Pak jirga orders teenage girl be ‘set ablaze for helping friend elope’

PESHAWAR / ABBOTABAD: A woman was drugged, strangled and then her body set ablaze because she helped her friend elope, police said Thursday, announcing the arrest of 14 people in a twist on the grim practice of “honour killings”.

Ambreen, believed to be around 20 years old, was killed then burned in a Suzuki van on the orders of the village jirga (council) in Makol on April 29, District Police Officer Khurram Rasheed told AFP.

“Police have arrested 13 members of the jirga who ordered the murder of the girl,” Rasheed said. The victim’s mother was also arrested, he said, because she supported the jirga’s decision.

The 14 are due to appear in a local anti-terrorism court Thursday on murder and terrorism charges, he said.

“Police have traced the accused through mobile data and they were picked up one after another. The accused confessed during the investigation that a few months back Saima, a school girl from the same village and tribe, eloped with her boyfriend and Ambreen facilitated their frequent meetings and later their elopement,” the DPO said.

The police officer while sharing the statements of accused said: “In order to discuss the elopement of Saima, a village jirga was convened at the house of Naseer Ahmed on April 28 that was headed by Pervez, the village council nazim and the master mind of the girl burning case.”

The owner of the van was also a member of the jirga. His van was burned because the eloping woman — who is believed to be safely in hiding — travelled in it when she ran away.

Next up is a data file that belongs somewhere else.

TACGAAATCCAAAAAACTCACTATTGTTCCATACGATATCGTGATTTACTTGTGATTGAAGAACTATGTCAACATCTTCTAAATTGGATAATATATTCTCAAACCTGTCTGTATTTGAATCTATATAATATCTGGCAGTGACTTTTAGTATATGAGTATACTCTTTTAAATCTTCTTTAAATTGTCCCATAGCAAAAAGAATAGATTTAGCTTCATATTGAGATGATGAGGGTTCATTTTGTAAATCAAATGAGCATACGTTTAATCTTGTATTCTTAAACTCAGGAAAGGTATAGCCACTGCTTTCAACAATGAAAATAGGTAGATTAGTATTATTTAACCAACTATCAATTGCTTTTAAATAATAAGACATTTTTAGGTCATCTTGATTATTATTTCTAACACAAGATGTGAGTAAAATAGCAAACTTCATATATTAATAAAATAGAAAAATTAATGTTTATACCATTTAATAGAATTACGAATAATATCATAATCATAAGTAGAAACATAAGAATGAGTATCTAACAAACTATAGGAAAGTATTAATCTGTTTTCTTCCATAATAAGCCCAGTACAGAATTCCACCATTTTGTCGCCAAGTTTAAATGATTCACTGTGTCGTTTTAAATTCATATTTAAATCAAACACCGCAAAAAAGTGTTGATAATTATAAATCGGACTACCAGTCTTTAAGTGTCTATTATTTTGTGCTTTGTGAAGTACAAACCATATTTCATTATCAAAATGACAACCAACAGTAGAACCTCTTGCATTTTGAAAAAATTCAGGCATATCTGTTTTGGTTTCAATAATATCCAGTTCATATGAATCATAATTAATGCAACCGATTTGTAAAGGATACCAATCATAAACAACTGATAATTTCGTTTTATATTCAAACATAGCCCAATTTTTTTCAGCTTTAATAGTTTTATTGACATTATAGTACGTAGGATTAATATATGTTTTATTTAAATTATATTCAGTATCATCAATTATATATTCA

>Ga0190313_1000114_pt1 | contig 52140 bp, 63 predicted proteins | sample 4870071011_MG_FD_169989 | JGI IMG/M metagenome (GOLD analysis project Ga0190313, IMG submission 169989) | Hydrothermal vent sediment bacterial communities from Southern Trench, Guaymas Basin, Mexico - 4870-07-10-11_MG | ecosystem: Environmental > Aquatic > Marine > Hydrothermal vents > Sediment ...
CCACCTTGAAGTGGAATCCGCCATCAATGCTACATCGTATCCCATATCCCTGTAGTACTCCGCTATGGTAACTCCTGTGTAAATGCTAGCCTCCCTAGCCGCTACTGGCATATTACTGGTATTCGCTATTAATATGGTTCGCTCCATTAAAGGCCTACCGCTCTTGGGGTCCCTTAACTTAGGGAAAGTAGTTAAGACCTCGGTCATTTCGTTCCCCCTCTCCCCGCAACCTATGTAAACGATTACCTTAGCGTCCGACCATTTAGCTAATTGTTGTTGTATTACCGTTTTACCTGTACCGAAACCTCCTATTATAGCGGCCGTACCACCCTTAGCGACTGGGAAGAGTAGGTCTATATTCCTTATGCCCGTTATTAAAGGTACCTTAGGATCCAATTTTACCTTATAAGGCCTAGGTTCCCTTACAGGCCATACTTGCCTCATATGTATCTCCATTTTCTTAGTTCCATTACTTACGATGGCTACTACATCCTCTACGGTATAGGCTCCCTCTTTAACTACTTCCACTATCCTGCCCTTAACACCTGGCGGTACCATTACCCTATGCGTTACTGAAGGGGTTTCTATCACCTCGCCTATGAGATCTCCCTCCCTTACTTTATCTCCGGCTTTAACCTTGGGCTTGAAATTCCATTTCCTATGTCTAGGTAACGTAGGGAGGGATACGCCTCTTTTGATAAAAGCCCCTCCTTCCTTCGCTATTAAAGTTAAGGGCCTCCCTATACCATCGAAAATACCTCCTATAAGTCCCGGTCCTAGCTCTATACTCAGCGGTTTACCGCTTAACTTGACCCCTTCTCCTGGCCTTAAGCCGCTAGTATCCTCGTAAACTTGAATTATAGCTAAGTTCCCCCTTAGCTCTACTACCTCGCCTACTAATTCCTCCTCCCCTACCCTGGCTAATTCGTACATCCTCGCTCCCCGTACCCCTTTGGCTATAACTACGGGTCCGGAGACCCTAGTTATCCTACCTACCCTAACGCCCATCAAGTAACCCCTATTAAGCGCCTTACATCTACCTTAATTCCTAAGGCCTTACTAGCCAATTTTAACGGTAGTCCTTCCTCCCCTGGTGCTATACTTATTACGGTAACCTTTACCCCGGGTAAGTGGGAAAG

The jirga members, who all are known for their bad characters, according to the DPO, condemned the role of Ambreen and Naseer and later after long deliberations, decided that punishment of elopement of Saima and facilitation should be so severe that no girl could ever dare to run away in future.

“The Jirga members issued a decree that Ambreen and Naseer must face punishment for bringing dishonour to the tribe. Later, the accused first took the girl to an abandoned house near the village’s mosque where they first sedated her with some medicines before strangling her to death. Following her death the victim’s body was tied to the rear seat of Naseer’s van and set on fire.”

Hundreds of women are murdered by their relatives in Pakistan each year on the pretext of defending family “honour”, but it is rare to hear of those who facilitate elopements being killed as well.

Pakistan amended its criminal code in 2005 to prevent men who kill female relatives escaping punishment by pardoning themselves as an “heir” of the victim.

But it is left to a judge’s discretion to decide whether to impose a prison sentence when other relatives of the victim forgive the killer — a loophole which critics say remains exploited.

“A Girl in the River: The Price of Forgiveness” — a film telling the story of a rare survivor of an attempted honour killing — won the Academy Award for best documentary short in February.

Amid publicity for the film, Prime Minister Nawaz Sharif vowed to eradicate the “evil” of honour killings but no fresh legislation has been tabled since then.


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